Riding Hat Fitting Guide

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Your riding helmet is one essential piece of safety equipment that we would highly recommend you wear every time you are riding and handling horses - it could save your life. You only have one head, so protect it as best you can in a helmet that properly fits you.

A correctly fitting riding helmet will be comfortable, secure and properly protect your head from injury should you fall or have an accident. We've put together this fitting guide to help you measure for your riding helmet and what to look for in terms of a good fit, but we would always recommend getting your riding helmet properly fitted by a qualified professional. As a high risk sport, horse riding requires us to have some forethought in keeping ourselves safe and preventing injury so your riding helmet is the most important purchase you'll make.

Shop all riding helmets here.

Which type of riding hat should I buy?

Different types of helmets are available on the market to suit your preferences, budget and your ridden discipline. All helmets we offer comply with the latest safety standards for your peace of mind while meeting the requirements for riding schools and legal riding at competitions.

The all-rounder

A simple jockey skull helmet is a great choice for all-round riding and can be worn for any discipline. They are designed for optimum safety and while they perhaps don't look the most flattering, you can pair a jockey skull cap with a hat silk of your choice for a customised look. Because these helmets don't have a peak, you can safely ride cross country in them. Equally, they are fine to wear for dressage, show jumping, hacking and general riding.

A peaked helmet

Peaked riding hats may be a more appealing and flattering design for you and can be worn for most disciplines. The only discipline you cannot wear a peaked helmet for is cross country - any helmets with noticeable protuberances to the front/above the eyes are not allowed, due to the increased risk of neck injury if you fall at speed and the helmet digs into the ground.

Adjustable riding hats

Adjustable helmets have increased in popularity recently, offering a more bespoke fit that can be easily achieved and adjusted. There are a few different styles on the market, either with a dial adjustment system or with sized liners.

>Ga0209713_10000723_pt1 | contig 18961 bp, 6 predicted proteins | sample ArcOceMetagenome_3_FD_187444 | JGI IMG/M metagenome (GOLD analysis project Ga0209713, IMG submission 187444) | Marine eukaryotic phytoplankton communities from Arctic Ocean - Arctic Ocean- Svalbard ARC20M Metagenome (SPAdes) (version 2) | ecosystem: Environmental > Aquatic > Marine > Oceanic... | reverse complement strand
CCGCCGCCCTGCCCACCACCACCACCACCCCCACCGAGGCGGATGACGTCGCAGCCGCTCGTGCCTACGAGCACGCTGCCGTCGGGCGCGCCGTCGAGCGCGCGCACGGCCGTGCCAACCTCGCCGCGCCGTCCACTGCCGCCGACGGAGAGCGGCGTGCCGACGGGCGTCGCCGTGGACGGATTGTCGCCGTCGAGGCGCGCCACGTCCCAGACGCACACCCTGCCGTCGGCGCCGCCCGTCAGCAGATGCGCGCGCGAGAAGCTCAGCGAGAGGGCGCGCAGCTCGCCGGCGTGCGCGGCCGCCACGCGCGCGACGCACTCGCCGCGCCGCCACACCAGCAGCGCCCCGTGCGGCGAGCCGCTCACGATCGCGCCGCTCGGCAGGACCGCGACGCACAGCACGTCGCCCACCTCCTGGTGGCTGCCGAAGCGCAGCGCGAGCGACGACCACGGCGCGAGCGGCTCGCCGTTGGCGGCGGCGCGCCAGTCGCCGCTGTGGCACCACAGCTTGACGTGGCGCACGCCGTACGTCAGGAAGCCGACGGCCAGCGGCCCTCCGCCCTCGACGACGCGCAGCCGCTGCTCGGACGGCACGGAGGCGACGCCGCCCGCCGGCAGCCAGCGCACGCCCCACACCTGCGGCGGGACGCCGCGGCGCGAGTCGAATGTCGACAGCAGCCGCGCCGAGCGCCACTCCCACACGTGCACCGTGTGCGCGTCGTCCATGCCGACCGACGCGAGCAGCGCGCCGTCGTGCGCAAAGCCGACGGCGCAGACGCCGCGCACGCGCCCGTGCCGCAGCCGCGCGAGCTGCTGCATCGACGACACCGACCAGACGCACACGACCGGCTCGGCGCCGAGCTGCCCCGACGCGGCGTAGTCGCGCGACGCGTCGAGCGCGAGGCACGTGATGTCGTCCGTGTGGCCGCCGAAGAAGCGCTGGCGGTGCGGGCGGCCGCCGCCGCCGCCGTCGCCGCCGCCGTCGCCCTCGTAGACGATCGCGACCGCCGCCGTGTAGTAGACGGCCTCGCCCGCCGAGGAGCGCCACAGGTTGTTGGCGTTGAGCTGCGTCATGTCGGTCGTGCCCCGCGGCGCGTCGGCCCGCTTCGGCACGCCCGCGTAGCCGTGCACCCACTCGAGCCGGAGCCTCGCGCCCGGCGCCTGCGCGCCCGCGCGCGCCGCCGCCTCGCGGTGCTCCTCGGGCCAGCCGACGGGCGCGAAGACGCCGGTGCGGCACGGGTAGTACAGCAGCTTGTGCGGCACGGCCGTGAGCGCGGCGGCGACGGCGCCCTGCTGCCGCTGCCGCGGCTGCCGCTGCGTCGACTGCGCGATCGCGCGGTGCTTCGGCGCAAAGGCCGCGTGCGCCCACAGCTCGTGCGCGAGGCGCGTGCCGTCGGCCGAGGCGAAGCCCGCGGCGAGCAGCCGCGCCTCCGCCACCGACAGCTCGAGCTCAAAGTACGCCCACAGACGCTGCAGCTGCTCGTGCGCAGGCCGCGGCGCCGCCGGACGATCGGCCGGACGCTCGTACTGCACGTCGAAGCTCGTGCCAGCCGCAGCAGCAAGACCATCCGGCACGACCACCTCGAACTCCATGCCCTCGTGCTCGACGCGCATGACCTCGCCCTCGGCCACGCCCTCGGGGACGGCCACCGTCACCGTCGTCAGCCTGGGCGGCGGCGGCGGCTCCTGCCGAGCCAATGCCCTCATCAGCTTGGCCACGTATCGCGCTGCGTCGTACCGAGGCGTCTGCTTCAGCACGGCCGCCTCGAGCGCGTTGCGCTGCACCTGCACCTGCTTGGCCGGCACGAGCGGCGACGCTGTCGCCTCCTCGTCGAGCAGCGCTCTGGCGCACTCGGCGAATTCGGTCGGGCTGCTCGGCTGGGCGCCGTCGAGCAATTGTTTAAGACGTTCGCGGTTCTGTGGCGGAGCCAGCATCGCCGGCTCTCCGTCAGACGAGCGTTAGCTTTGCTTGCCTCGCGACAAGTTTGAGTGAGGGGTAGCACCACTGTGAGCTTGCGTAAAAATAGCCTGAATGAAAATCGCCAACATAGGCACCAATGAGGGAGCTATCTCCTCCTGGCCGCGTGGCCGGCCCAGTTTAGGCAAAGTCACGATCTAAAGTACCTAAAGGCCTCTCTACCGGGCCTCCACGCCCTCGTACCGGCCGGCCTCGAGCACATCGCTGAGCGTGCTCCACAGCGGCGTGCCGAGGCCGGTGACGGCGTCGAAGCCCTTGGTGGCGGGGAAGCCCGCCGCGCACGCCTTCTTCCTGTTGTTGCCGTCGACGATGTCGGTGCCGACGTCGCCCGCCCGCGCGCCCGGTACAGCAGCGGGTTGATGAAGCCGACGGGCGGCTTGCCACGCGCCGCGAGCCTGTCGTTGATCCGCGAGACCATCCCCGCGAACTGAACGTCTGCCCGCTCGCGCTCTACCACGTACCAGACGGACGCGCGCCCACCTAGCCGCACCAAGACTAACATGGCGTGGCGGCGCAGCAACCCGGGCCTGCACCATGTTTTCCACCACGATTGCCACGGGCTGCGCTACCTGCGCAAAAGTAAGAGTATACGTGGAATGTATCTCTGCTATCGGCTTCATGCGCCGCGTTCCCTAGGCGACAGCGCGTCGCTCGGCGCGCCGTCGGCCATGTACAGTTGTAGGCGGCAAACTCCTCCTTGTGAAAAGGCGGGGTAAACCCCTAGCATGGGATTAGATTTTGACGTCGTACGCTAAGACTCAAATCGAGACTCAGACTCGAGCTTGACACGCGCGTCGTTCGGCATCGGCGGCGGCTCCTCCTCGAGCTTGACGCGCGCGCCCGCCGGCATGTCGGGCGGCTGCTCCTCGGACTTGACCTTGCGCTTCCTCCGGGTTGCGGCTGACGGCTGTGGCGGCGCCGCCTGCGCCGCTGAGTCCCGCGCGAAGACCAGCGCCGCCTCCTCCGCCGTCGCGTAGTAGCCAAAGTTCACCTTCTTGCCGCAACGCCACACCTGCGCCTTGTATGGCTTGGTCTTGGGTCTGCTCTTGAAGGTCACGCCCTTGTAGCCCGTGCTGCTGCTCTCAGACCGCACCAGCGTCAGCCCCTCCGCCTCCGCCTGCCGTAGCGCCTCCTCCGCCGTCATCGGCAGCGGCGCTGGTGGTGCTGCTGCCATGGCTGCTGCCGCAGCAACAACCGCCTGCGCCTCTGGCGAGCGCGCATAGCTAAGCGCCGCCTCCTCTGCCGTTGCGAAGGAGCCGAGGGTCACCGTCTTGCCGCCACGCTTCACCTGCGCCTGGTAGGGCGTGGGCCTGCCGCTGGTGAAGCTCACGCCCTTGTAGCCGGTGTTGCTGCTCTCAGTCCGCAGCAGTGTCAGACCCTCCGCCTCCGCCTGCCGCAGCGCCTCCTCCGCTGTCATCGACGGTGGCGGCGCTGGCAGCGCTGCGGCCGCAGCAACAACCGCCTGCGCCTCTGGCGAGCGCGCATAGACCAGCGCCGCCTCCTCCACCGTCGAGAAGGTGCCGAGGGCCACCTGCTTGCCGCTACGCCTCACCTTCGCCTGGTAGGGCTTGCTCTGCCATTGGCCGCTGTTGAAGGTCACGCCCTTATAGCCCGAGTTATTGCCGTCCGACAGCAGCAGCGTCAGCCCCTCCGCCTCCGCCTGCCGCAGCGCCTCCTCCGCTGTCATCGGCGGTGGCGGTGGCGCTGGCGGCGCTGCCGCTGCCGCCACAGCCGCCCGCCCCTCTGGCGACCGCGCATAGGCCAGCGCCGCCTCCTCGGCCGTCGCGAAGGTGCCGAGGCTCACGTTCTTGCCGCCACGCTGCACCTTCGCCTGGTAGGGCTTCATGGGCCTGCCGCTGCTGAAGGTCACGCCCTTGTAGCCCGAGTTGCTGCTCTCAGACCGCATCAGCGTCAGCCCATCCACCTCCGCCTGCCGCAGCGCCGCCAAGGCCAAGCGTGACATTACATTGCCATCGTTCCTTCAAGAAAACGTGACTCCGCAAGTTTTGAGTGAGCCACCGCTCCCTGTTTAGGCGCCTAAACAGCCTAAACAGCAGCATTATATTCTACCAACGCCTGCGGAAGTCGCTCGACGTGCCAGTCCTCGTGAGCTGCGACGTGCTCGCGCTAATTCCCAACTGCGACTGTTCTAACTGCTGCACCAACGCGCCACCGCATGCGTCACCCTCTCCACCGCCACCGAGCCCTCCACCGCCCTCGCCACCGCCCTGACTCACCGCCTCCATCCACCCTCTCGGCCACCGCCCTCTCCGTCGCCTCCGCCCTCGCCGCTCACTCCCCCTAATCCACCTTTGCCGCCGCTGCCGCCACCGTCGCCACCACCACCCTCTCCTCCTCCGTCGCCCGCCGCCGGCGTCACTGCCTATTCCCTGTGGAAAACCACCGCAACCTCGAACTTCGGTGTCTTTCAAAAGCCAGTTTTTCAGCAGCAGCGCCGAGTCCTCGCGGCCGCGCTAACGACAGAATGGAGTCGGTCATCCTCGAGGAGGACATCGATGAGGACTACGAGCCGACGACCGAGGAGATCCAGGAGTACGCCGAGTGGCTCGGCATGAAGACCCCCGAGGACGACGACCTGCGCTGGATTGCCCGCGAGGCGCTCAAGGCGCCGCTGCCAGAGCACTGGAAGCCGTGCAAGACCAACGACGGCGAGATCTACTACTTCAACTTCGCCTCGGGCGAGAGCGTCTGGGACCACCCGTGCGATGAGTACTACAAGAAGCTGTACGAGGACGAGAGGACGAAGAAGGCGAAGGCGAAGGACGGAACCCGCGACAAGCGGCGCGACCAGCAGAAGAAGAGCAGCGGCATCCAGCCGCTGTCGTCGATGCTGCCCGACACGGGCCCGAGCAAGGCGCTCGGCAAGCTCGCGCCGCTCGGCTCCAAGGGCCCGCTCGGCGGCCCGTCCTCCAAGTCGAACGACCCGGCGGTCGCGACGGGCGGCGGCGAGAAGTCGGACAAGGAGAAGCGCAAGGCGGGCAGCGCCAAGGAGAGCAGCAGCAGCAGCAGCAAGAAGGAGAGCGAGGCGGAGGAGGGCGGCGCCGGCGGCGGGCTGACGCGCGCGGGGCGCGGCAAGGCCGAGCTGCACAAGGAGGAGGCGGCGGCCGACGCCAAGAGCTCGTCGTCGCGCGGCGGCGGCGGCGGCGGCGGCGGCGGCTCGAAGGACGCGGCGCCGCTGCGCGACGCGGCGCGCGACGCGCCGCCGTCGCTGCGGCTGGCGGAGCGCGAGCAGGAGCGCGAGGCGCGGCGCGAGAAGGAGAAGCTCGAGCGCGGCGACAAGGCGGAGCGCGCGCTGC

Measuring your head for a riding hat

Take your head measurement using a soft fabric measuring tape. If you have long hair, tie it in a low ponytail.

Wrap the tape measure around the widest part of your head (over your hair). It should follow a line about ¾ inch above your eyebrows, just above the ear line and around the bump at the back of your head. Take this measurement in centimetres. Repeat this measurement a couple of times for the most accurate sizing.

Use the chart to convert your measurement into the closest helmet size. If you are between two sizes, either round up to the larger size or ideally try on helmets in both sizes to decide which offers the snuggest fit.

Head shape is an important factor when choosing a riding hat, and one of the main reasons why we would suggest you are fitted by a professional. Your head may be more of a round shape or oval shape, which will affect how helmets fit. Charles Owen offer round and oval profiled helmets to provide a more comfortable fit for you. Brands offering one shell shape will suit some head profile shapes more than others.

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Your new riding hat

Your helmet may feel a bit uncomfortable for the first few times you wear it as it moulds to the shape of your head. You should feel firm, even pressure all around the helmet with no specific pressure points or gaps. There a number of things you can feel and look for to double-check that your helmet fits correctly.

  • The helmet should "lock" onto the back of the skull
  • It should sit level your the head, covering your forehead and leaving about in inch above the eyebrows
  • When the harness is unfastened, your helmet shouldn't rock backwards or forwards
  • The harness laces at the back of your hat should be tightly secured
  • When you fasten the chin strap, it should sit just under the chin and gently touch the bottom of the ear lobe, avoiding the throat